McIntosh Students Join National School Walkout


Alyssa Amaya, Staff Writer

On March 14, students around the country walked out of class at 10 a.m. for 17 minutes to honor the 17 victims of the shooting at Stoneman Douglas High School. The walkout occurred a month to the day after the Feb. 14 shooting that traumatized the Parkland, Fla., community and devastated the nation.

In spite of consequences issued by the school for students who left class, about 100 students at McIntosh participated in the walkout. At 10 a.m., students left class and went to the courtyard, where junior Morgan Tracey made a speech, followed by a minute of silence for each victim, during which students held up homemade signs with each victim’s name and details about their lives and tragic deaths. Students also wore stickers provided by school administrators.

The nationwide walkout was part of the #NeverAgain movement, which was started by Stoneman Douglas High School students after Nikolas Cruz, a former student at Stoneman Douglas, entered the school with an AR-15 and killed 17 people and injured dozens more.

A number of Stoneman Douglas students and their families, overwhelmed with the number of deaths and injuries caused by gun violence in their community and across the nation, decided that they could no longer remain silent on gun control issues. They created the #NeverAgain movement, which has gained traction around the world.

McIntosh students joined the organizers of #NeverAgain and the nationwide school walkout in their determination to  practice their free speech at school, despite the consequences issued by many school districts. Unlike several other schools in the state, some of which locked students inside the school so they could not leave, McIntosh allowed students to participate in the walkout, though it did not officially sanction the event. 

Prior to organizing the walkout, McIntosh student leadership had meetings with the administration to discuss the school’s position on the walkout and potential consequences students would face if they chose to participate.

Senior Ryan Fritz was one of many who organized the walkout at McIntosh. While the #NeverAgain movement focuses primarily on gun control, Fritz acknowledged that students have a wide range of views on the issue.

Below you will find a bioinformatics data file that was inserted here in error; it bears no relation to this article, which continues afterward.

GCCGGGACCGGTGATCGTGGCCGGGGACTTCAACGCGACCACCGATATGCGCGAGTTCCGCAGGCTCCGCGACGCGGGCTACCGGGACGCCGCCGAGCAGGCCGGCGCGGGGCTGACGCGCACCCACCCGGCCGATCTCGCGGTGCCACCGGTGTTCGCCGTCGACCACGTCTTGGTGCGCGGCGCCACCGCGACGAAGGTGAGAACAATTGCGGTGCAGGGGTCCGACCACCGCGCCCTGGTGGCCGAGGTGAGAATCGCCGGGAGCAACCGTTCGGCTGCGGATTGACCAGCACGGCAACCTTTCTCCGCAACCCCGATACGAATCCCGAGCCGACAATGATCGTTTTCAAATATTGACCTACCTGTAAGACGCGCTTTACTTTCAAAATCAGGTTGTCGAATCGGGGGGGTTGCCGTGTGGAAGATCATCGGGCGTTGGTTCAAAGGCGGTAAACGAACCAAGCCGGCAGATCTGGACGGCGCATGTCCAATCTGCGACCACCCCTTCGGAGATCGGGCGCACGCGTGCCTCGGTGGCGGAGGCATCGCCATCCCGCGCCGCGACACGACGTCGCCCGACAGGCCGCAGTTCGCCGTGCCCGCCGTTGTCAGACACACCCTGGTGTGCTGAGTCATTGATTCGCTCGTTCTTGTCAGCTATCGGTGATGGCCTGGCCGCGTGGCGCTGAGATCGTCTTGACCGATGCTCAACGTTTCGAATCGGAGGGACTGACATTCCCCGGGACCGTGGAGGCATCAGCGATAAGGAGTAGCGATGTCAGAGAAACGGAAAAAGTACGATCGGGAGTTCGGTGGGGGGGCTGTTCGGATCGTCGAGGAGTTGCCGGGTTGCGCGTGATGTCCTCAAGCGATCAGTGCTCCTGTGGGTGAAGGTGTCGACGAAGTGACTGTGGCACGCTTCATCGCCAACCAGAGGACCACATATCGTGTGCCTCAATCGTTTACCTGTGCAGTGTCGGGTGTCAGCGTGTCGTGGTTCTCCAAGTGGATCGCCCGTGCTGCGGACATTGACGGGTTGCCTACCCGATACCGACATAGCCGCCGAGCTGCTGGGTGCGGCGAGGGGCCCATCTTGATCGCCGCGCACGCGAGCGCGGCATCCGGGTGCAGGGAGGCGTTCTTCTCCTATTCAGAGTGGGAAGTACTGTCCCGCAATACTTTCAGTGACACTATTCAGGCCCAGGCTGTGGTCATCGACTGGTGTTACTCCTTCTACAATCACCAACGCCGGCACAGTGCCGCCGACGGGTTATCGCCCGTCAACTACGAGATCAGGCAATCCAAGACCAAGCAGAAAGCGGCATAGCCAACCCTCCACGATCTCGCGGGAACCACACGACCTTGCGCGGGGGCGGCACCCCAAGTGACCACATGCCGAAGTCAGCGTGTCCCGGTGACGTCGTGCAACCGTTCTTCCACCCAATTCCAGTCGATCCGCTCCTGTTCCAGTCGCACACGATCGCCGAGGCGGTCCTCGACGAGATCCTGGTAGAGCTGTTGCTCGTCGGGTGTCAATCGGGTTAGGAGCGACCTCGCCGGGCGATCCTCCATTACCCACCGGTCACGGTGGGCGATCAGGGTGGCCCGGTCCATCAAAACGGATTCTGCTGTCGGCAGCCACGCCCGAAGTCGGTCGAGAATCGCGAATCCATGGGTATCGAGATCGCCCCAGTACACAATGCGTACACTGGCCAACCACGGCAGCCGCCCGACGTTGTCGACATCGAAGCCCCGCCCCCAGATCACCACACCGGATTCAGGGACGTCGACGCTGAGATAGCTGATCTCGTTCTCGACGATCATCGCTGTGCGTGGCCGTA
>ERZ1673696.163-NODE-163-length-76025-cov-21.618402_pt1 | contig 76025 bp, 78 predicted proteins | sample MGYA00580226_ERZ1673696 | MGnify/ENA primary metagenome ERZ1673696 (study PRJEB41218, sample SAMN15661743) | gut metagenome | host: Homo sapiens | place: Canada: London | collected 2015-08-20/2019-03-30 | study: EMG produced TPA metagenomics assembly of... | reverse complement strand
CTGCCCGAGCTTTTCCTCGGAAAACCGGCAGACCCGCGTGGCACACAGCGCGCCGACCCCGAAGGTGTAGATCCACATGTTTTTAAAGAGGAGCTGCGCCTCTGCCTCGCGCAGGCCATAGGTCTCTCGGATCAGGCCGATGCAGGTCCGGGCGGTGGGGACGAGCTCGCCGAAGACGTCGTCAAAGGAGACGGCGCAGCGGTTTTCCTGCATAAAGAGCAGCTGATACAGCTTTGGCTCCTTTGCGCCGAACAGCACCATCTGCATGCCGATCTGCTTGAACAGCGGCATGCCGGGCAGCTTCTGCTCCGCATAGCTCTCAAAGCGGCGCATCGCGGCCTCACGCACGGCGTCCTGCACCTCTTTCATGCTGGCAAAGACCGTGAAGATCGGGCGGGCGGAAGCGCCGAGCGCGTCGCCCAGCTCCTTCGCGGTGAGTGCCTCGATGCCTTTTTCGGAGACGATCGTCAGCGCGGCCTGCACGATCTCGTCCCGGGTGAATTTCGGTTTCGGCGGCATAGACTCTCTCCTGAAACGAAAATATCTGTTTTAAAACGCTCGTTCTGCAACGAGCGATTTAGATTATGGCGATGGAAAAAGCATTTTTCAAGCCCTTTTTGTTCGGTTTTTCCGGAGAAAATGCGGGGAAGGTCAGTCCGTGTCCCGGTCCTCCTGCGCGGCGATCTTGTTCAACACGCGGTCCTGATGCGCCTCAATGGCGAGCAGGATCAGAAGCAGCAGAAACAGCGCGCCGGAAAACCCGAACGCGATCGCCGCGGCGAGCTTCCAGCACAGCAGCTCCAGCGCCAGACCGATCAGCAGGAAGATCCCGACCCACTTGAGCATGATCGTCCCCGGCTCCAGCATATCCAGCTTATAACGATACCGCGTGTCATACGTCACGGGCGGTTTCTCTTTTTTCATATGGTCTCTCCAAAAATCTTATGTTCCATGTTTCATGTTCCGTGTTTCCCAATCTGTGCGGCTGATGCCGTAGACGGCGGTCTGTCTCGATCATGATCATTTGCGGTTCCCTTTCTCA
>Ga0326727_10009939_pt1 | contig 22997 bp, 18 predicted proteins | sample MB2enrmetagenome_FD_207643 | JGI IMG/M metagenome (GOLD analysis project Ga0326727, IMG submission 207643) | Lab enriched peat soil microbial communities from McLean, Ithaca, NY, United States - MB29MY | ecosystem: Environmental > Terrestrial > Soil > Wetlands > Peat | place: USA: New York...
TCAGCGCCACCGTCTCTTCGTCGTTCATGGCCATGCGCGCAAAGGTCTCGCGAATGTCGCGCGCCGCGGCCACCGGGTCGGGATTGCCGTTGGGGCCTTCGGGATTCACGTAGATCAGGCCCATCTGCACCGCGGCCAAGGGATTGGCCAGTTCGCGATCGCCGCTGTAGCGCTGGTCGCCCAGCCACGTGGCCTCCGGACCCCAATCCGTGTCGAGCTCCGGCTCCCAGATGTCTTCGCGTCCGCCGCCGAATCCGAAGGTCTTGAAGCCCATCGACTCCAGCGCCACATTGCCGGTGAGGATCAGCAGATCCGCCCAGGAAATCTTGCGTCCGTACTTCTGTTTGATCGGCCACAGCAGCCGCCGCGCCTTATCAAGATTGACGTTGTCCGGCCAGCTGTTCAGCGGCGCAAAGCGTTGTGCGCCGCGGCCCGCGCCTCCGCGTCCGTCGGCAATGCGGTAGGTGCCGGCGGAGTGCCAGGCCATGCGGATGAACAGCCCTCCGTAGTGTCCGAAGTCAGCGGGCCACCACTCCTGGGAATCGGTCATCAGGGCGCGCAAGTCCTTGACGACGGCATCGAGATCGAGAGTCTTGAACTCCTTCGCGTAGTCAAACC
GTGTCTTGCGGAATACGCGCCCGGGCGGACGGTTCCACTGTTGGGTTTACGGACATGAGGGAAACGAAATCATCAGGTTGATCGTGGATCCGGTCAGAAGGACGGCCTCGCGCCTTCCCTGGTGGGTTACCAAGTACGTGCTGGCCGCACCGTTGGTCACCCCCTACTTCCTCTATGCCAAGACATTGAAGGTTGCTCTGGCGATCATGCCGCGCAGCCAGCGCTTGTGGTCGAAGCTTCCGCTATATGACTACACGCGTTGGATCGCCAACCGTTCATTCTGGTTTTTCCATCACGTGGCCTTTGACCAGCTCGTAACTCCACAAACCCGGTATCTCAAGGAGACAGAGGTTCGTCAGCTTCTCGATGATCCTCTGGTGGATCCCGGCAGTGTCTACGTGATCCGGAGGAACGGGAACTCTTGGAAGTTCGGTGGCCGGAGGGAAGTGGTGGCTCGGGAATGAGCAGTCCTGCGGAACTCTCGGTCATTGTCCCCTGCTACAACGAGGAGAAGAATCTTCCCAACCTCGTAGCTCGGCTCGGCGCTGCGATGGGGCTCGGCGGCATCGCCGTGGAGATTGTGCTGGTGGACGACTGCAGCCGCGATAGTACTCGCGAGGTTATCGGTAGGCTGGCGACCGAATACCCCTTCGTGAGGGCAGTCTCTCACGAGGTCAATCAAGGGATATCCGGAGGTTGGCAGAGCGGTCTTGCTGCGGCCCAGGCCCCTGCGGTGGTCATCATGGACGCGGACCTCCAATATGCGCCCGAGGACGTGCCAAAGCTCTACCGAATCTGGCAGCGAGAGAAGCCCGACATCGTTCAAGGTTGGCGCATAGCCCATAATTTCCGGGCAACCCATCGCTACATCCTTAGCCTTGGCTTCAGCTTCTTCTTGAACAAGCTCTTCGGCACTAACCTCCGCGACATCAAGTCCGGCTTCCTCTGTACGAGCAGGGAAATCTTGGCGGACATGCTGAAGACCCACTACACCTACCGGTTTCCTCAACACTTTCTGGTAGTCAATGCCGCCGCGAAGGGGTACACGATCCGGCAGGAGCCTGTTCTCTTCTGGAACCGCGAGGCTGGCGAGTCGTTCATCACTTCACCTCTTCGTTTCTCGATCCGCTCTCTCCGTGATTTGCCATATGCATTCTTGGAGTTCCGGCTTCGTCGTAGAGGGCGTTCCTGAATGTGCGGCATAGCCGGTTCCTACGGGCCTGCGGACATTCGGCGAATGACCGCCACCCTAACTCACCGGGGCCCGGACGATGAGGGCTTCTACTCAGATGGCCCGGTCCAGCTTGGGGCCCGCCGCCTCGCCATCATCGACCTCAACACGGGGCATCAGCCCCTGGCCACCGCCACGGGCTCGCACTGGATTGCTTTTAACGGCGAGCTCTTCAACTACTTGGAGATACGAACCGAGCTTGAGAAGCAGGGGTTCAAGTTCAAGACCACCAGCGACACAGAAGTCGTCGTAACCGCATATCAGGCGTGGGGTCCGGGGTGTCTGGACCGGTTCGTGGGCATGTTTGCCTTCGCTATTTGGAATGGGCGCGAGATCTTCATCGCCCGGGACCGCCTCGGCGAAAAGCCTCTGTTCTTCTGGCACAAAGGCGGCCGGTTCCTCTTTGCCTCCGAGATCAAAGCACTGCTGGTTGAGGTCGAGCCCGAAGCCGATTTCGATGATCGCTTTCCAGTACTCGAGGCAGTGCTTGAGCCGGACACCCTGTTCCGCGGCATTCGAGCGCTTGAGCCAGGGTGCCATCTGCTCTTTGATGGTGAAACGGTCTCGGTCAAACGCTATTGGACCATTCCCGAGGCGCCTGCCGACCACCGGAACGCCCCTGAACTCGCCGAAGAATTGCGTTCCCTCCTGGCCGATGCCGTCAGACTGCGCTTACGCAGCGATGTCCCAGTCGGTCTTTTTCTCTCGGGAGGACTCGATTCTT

“Certainly everyone had their own personal reasons to walkout but as a group we tried to make it less political and more moral, but personally I think there is more we can do as a country,” he said.

Senior Isabella Skonberg agreed about the wide range of opinions that inspired students to walk out. She believes that a distinction needs to be made between recreational hunting and military weapons when it comes to gun control. Ultimately, though, the walkout seems to be about change.

“I want change,” said Skonberg.  “I want to stop the senseless mass shootings that could have been avoided if the government regulated assault rifles.”

Since the start of 2018, there have been 14 school shootings. These shootings join other mass shootings around the country. On Oct. 1, 2017 in Las Vegas, there was a shooting at a festival that left 58 people unable to return to their families and hundreds more injured. The shooter had brought 23 guns in his hotel room and contained different types of guns and specifically used an AK-47 type rifle.

These mass shootings have clearly caused pain across the country, and students at McIntosh and across the nation are speaking out. It appears they, and the adults who agree with and support them, will not not stop fighting until there is change. Since the March 14 walkout, there have been national protests and marches in most major cities, including the March 24 “March for Our Lives” in Washington, D.C.